Bloating may exist as a symptom on its own, without other signs of GI disturbance. However, it often presents alongside other GI disorders, such as:
- Irritable bowel syndrome (IBS) 
- Inflammatory bowel disease (IBD) 
- Small intestine bacterial overgrowth (SIBO) [1, 2, 4, 5]
- Chronic constipation 
- Dyspepsia and indigestion 
- Exocrine pancreatic insufficiency (EPI) [1, 2, 6, 7]
- Gastroparesis [1, 2]
- Gallbladder dysfunction 
- Stomach ulcers 
- Chronic overeating 
Occasional bloating, flatulence, belching, and distention are all considered normal parts of digestive physiology, especially after eating. These symptoms typically aren’t considered a problem until they begin to cause pain and/or disrupt your daily life.
Let’s take a look at some cases where this can occur.
Stress and Irritable Bowel Syndrome (IBS)
IBS is a common gut disorder and is a frequent cause of bloating and abdominal distention. One study found that all patients with diagnosed IBS, regardless of the subtype, experience more sensations of bloating than healthy controls. Furthermore, nearly half of IBS patients experienced physical abdominal distention .
The link between stress and IBS is well-researched, and chronic stress often increases IBS-related symptoms such as:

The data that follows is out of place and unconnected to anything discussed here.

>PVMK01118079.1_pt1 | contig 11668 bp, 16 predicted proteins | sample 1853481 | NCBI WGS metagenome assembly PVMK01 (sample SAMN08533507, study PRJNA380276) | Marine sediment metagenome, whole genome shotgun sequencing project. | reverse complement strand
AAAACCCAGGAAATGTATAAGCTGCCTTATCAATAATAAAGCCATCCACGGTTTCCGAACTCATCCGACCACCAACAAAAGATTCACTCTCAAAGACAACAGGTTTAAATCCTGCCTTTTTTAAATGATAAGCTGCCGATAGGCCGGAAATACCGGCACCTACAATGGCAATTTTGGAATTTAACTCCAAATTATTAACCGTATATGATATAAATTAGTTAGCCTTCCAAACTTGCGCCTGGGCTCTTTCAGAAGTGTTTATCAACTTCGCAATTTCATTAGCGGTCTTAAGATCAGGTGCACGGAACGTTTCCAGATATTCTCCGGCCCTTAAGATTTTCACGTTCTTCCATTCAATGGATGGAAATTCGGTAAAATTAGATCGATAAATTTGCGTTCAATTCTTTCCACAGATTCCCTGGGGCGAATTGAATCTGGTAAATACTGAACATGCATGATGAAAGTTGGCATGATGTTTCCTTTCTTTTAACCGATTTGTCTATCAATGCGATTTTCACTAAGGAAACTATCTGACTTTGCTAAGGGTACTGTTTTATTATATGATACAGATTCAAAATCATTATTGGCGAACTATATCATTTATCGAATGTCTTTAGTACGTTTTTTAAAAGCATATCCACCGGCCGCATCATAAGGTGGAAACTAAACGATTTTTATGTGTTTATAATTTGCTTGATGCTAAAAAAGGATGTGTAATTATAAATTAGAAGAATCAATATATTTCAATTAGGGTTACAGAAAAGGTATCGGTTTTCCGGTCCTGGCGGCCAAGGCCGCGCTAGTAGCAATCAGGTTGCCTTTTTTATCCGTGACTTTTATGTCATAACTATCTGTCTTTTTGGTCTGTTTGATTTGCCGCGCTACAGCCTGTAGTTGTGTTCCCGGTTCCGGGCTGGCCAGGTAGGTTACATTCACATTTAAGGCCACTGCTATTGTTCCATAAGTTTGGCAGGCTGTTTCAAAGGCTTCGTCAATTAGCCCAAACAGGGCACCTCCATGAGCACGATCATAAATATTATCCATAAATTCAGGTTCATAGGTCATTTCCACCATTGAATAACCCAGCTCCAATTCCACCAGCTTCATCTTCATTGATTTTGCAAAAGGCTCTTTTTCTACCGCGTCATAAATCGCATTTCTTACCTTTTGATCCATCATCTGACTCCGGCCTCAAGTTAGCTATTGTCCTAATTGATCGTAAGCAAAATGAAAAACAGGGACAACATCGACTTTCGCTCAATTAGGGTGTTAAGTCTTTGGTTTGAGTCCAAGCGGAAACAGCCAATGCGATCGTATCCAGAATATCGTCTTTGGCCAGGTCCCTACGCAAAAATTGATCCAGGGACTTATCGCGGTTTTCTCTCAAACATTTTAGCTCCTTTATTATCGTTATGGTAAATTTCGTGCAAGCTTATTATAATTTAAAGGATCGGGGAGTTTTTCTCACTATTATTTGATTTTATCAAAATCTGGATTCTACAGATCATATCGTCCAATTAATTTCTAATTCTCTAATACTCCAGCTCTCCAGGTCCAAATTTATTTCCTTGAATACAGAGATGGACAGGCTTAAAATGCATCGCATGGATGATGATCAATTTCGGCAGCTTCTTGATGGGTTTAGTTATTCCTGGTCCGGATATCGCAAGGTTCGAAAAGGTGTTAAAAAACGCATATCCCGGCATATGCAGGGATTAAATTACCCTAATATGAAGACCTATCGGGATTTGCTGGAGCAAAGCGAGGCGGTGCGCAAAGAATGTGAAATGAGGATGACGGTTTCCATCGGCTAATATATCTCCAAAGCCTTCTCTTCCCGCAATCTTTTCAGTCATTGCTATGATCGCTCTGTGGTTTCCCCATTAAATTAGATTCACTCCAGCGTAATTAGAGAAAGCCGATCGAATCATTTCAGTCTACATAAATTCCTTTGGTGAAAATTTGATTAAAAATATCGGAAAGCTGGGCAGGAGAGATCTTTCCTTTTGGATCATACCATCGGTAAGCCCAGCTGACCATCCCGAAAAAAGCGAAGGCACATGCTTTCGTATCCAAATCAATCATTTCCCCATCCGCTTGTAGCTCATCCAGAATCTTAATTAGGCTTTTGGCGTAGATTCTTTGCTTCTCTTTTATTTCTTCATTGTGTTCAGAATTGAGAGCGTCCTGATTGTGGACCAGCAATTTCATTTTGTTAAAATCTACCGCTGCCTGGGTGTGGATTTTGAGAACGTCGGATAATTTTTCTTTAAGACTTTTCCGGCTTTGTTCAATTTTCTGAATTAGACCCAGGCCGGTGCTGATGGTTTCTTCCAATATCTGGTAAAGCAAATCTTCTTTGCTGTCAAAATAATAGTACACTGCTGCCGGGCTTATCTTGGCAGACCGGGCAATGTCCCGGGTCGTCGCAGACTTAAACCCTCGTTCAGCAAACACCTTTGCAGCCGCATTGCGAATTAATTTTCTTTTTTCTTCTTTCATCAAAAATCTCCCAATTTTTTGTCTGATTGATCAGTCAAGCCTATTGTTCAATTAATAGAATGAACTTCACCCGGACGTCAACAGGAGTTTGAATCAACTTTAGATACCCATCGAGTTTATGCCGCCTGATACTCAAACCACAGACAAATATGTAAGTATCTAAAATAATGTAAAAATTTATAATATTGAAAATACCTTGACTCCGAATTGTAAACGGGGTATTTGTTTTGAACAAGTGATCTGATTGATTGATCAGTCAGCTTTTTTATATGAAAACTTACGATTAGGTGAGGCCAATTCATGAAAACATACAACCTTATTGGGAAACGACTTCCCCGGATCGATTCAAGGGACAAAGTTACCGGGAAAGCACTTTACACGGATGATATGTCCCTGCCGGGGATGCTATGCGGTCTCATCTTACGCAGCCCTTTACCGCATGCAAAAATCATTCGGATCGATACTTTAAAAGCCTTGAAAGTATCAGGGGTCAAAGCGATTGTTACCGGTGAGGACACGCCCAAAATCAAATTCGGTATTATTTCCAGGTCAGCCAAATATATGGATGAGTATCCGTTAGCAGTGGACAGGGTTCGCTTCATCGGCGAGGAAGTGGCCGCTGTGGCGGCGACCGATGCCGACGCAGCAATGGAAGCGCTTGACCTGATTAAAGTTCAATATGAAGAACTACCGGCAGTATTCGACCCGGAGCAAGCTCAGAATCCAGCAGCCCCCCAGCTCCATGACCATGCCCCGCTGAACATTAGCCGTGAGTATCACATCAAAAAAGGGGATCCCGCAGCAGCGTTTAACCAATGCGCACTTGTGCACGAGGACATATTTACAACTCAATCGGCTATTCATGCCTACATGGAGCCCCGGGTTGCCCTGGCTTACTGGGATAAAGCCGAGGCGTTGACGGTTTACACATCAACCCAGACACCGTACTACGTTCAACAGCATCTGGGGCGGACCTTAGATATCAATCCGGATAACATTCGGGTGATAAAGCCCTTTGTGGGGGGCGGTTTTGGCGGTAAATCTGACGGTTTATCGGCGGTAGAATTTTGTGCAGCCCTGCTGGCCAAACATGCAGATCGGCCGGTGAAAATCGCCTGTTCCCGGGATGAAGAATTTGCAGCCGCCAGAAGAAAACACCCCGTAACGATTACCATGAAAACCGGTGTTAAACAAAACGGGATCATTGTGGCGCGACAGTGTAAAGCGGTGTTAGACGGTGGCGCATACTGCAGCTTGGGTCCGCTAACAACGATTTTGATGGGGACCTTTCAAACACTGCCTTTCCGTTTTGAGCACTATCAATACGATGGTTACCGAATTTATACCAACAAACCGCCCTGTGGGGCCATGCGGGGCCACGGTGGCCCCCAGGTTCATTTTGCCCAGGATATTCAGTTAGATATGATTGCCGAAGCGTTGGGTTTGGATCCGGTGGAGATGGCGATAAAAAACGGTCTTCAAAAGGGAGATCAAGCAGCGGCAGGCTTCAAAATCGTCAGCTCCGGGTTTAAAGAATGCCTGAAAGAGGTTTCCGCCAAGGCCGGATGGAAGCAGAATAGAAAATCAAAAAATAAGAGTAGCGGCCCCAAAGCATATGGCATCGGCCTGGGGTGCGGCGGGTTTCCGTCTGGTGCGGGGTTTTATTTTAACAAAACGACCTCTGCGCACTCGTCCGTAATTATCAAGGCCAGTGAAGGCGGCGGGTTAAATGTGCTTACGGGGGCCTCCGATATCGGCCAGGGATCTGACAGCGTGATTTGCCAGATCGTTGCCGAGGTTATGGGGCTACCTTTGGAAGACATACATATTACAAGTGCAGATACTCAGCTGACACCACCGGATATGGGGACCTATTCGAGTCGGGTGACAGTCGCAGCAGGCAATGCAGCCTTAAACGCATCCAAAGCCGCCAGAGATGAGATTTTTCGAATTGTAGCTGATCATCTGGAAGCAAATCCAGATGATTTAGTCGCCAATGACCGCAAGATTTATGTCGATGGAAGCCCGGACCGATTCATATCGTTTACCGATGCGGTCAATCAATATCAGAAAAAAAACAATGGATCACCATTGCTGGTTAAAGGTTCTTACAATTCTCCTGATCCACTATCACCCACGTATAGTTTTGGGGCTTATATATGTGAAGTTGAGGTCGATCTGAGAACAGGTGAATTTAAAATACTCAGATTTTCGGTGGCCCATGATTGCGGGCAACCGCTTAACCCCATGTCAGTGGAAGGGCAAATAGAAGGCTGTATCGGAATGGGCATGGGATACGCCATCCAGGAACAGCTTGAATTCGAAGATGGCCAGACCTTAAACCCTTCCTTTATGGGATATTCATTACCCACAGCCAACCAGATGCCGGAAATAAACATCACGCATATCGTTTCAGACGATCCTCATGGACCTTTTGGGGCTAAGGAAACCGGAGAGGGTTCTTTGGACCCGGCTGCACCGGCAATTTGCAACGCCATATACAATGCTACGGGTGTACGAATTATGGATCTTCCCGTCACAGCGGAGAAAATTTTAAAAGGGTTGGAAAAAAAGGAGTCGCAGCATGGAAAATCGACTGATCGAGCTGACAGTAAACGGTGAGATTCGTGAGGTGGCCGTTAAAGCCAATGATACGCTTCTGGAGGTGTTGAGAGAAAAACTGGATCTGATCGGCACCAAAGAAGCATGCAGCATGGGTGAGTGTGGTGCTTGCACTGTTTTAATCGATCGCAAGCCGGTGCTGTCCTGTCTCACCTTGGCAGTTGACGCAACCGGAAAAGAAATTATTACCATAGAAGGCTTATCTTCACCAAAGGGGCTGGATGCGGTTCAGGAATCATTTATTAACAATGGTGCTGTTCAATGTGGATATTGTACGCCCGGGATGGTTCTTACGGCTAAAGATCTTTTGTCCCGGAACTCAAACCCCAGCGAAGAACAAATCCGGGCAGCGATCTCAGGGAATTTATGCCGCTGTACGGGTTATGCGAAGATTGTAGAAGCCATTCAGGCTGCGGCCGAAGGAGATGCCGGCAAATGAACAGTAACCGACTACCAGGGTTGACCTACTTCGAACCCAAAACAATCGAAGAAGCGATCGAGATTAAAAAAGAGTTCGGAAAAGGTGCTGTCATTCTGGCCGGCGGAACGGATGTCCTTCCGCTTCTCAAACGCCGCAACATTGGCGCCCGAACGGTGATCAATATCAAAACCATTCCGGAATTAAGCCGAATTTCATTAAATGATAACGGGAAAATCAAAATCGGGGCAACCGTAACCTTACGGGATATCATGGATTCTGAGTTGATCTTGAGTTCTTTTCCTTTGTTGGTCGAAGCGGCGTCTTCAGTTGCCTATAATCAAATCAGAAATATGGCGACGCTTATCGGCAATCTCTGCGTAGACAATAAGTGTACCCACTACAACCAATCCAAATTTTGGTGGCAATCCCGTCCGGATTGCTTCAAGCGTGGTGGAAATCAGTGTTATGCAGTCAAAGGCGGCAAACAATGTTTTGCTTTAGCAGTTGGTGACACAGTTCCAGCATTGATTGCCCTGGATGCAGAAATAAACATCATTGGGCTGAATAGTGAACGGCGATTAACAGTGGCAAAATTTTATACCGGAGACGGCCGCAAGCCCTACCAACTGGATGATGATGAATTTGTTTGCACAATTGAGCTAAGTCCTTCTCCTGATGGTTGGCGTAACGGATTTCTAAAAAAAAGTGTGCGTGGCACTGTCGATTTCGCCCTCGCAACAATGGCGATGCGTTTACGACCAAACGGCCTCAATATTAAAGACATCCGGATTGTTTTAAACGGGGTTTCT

- Gas, bloating, and abdominal distention
- Stomach pain
Those with IBS tend to struggle with mental health disorders, and research shows that they experience higher levels of depression, anxiety, and distress than the general population . Additionally, people with IBS tend to have higher levels of stress and a lower quality of life . Fortunately, IBS can be treated with functional medicine, offering some much-needed relief for IBS-related mood disturbances.
While we’re unsure of the exact mechanism by which stress increases symptoms of IBS, studies show that stressors alter the microbial balance and production of gut flora metabolites. This change in the microbiome then causes physiological changes in the brain via the gut-brain axis .
When the brain creates a stress response, chemical messengers—like stress hormones and neurotransmitters—travel down the gut-brain axis and can cause hypersensitivity in the gut. In fact, research shows that IBS patients may not actually experience more gas production than healthy populations. It’s likely a hypersensitivity reaction in the enteric nervous system that leads to increased sensations of bloating .
Regardless of the exact mechanism, there appears to be a strong correlation between IBS symptoms and stress.
Bloating in Other GI Conditions